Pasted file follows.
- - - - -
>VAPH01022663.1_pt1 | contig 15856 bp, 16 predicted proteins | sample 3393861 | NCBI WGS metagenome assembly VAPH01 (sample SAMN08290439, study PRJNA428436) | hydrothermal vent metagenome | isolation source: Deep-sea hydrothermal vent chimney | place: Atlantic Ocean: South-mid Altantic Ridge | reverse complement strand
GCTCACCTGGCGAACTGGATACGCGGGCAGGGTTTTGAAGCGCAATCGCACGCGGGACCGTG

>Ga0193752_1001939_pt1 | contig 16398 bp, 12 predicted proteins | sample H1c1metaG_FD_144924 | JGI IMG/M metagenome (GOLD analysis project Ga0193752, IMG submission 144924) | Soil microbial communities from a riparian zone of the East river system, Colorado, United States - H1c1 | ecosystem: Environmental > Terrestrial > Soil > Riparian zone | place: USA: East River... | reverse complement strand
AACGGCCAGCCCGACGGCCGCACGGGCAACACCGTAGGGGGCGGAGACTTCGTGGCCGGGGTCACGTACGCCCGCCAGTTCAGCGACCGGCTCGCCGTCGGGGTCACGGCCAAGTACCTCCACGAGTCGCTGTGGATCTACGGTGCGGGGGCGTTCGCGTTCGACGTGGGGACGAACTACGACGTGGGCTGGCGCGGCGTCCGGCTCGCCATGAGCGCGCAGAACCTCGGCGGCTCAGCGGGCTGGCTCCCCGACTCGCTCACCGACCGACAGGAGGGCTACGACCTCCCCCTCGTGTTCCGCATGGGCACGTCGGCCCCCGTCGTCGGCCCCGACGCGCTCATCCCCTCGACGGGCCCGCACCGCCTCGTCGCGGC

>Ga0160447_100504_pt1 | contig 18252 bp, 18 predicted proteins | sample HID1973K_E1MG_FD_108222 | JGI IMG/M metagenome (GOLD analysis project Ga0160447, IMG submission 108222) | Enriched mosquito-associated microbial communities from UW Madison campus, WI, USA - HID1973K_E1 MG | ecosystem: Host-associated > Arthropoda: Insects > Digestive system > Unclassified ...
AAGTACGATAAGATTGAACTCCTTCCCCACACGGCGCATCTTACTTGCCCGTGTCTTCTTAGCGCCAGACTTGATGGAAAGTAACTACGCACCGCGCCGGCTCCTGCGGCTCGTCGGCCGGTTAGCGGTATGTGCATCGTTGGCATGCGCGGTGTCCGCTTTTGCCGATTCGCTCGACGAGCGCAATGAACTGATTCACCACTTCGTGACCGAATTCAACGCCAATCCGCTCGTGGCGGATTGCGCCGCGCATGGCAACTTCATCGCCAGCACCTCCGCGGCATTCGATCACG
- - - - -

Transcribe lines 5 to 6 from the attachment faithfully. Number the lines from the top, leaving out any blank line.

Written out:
>Ga0160447_100504_pt1 | contig 18252 bp, 18 predicted proteins | sample HID1973K_E1MG_FD_108222 | JGI IMG/M metagenome (GOLD analysis project Ga0160447, IMG submission 108222) | Enriched mosquito-associated microbial communities from UW Madison campus, WI, USA - HID1973K_E1 MG | ecosystem: Host-associated > Arthropoda: Insects > Digestive system > Unclassified ...
AAGTACGATAAGATTGAACTCCTTCCCCACACGGCGCATCTTACTTGCCCGTGTCTTCTTAGCGCCAGACTTGATGGAAAGTAACTACGCACCGCGCCGGCTCCTGCGGCTCGTCGGCCGGTTAGCGGTATGTGCATCGTTGGCATGCGCGGTGTCCGCTTTTGCCGATTCGCTCGACGAGCGCAATGAACTGATTCACCACTTCGTGACCGAATTCAACGCCAATCCGCTCGTGGCGGATTGCGCCGCGCATGGCAACTTCATCGCCAGCACCTCCGCGGCATTCGATCACG